10 April 2014

The Maltese whelp

In February of last year, I wrote an entry on Bessarion's Little White Dog and used the two dog painting I have here. I think I'may have identified the two dogs here, as to species, even though there are some differences between them. Apparently from ancient times on up to modern, this white toy Maltese -- with some breeding changes over time -- has been traditionally identified as a lady's lap dog.  If Bessarion did have one, he wouldn't have worried about that issue.  Odysseus (xvii: 315) compared his hunting dog Argos to lap dogs.  He called them τραπεζῆες κύνες -- table dogs, the kind of dogs we here who are partial to mastiffs and karabaş might in an off-moment call a "kick-me" dog, though I have been known to become sentimental over a King Charles Spaniel.

What is particularly interesting about this over-enlarged blurry dog is Aristotles' comparison of the Maltese to a mustelid, and it does have a slight resemblance to a weasel. These little white dogs are also found in the writings of Pliny, Strabo, Martial, and possibly first of all in Callimachus.  They have an tradition in scholarly writing, which may be why they appear with images of Bessarion.  Or maybe he really did own a little white dog.  I keep hoping.

But there seems to have been a Byzantine development where the term "Maltese whelp" became a term of literary contempt. We don't know if they had the little white dogs but they had the insult.  Psellos called John Italos a "Maltese whelp." When George Gemistos Plethon wrote Theodoros II about reforming the Morea, he spoke harshly about the present system of military defense:
It is better to be ready for war and inexpensively dressed than to wear golden robes and live in dread of your enemies.  Or one may compare the way of a shepherd, who will feed a guard-dog from his produce rather than waste it on keeping Maltese whelps, or other useless or voracious animals . . . like one or two of those you are now keeping, who flatter and deceive you , with their mouths wide open . . . unable to restrain their greed.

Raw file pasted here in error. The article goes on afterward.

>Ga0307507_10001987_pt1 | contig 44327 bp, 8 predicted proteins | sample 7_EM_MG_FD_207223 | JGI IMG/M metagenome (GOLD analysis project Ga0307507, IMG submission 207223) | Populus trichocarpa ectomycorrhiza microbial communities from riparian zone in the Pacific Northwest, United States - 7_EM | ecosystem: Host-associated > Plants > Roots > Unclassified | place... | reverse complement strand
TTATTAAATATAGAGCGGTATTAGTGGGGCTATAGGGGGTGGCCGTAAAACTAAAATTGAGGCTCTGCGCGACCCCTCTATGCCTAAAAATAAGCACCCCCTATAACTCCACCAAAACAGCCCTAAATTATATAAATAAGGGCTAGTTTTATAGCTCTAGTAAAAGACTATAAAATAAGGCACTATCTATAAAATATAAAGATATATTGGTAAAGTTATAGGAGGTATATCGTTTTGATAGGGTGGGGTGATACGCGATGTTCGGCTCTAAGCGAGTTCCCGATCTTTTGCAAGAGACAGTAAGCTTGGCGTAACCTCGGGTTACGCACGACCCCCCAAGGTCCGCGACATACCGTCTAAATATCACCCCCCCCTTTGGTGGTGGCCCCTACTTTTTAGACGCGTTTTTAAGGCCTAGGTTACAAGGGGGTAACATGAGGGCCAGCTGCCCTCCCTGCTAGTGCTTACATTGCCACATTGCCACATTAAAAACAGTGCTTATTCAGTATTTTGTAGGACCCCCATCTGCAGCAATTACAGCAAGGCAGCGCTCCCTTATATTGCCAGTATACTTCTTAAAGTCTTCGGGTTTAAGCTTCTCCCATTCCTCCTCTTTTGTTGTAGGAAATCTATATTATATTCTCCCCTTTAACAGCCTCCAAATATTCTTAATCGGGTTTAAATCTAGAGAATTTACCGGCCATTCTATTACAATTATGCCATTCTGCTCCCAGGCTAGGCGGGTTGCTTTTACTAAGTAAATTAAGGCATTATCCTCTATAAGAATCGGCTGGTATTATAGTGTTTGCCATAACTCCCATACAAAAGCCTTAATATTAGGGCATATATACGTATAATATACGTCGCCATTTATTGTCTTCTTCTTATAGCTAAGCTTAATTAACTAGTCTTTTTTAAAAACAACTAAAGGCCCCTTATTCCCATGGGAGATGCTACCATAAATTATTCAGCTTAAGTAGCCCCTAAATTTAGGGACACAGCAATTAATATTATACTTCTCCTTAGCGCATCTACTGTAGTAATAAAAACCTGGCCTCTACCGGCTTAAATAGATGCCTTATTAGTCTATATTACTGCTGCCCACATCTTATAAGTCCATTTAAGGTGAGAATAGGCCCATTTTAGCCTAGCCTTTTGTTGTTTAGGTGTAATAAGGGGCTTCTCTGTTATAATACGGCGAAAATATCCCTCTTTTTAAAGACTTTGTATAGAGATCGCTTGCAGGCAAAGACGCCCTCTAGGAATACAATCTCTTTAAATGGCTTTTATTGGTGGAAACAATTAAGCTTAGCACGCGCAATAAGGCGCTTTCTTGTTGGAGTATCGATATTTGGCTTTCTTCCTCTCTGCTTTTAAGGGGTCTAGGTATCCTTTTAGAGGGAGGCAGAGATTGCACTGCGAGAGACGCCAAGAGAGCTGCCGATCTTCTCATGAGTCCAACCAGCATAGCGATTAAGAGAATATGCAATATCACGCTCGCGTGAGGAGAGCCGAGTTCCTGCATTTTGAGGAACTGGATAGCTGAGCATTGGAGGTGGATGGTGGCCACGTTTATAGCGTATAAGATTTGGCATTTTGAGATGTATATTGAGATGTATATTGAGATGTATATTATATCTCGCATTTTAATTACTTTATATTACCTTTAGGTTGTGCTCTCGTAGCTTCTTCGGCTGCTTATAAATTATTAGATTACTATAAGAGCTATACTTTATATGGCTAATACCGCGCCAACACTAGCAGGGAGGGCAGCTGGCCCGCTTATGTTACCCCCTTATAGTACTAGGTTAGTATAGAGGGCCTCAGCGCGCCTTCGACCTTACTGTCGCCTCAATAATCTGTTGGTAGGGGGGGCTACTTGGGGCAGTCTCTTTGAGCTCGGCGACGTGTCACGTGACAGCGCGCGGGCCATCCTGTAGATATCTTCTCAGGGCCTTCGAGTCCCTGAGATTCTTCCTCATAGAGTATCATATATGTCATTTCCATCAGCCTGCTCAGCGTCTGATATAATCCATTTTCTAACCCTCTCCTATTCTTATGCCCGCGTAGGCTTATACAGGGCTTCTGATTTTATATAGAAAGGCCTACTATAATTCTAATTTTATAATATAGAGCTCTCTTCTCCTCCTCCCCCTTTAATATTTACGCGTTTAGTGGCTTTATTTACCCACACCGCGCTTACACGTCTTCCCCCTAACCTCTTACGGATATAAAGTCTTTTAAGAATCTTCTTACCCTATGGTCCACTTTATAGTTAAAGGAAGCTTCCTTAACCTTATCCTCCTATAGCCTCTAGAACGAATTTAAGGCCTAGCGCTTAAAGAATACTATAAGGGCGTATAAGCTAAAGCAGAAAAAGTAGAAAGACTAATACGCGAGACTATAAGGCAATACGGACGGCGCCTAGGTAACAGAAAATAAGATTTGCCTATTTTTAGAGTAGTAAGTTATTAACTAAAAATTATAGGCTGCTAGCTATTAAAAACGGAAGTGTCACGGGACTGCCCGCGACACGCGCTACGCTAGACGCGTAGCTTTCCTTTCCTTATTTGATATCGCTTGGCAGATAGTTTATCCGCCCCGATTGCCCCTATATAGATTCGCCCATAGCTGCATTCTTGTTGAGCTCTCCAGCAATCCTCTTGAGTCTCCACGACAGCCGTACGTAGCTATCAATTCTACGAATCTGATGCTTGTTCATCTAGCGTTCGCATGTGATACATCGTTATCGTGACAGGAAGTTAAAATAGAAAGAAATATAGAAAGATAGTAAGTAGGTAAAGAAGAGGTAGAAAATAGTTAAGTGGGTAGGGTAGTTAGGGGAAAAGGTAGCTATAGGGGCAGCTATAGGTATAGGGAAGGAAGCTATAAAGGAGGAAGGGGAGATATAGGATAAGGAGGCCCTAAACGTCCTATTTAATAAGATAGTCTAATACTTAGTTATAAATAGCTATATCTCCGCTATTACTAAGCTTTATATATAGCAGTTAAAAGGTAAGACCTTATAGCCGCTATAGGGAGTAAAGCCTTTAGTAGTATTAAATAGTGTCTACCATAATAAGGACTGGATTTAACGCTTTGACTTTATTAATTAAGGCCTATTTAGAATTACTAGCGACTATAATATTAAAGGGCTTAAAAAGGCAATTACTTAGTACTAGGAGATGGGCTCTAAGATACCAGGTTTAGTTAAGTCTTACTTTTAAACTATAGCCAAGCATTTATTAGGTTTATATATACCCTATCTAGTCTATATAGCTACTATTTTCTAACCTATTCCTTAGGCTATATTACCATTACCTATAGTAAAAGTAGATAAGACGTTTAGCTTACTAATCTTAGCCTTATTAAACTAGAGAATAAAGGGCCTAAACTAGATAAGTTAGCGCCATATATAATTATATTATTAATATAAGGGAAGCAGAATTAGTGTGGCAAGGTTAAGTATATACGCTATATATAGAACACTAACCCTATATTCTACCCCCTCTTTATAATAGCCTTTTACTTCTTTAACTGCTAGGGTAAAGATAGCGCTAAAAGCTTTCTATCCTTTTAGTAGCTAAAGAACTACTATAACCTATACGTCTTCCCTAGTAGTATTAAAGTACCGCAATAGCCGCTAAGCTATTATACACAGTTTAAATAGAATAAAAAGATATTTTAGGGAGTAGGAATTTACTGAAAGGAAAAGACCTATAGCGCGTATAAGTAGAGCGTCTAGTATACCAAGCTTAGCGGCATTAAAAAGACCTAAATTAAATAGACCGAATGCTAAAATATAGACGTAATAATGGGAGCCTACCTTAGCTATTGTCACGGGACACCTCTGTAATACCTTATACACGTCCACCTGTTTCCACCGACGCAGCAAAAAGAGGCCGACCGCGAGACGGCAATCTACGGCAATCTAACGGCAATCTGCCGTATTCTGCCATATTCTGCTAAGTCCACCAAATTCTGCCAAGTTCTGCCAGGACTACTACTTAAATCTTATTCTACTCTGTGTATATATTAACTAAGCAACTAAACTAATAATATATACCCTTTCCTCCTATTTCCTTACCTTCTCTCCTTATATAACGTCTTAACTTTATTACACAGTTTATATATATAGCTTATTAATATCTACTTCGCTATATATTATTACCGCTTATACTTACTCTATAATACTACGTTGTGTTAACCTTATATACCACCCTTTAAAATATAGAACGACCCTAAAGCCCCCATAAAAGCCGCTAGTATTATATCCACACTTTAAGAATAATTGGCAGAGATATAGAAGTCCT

He is mixing a lot of metaphors here and making a lot of points, but contempt for Maltese whelps comes through.  

So think then about how George Gemistos Plethon, the philosopher of Mistra, friend of emperors, despots, and scholars, honored guest of Florence, judge and teacher, wrote George Scholarios in what was presented as a scholarly reply to Scholarios' Defense of Aristotle.  Nestled among arguments about Aristotle's errors, logic, circular motion, comets, and heat, the great Plethon included statements such as these: 

Along with your other faults, lying comes naturally to you. . . .

. . . a man who has no shame in boasting about the influence of a wretched woman -- and a little tart at that . .

You are not only vindictive, but dull-witted, as your present work shows . . 

[You] enjoy discussion, which is a practice of moderation, as well as simultaneously enjoying your own vanity, which is deplorable and tasteless and has nothing in common with moderation; and you seem to be so consumed with your vanity that you will even sacrifice your religious beliefs for it, changing them at every opportunity in whatever direction you think will bring you greater esteem. . . 

They are certainly not stupider than you, for it would be hard to find among serious students of Aristotle anyone stupider than you. . .

You can have nothing to say that affects me . . . I have paid, and shall continue to pay, no more attention to it than to the howling of a Maltese whelp.1

 I have found these remarks devastating.  Scholarios' response is a matter for another entry.

1Woodhouse 1986: 283, 285, 166, 298, 299, 307. 

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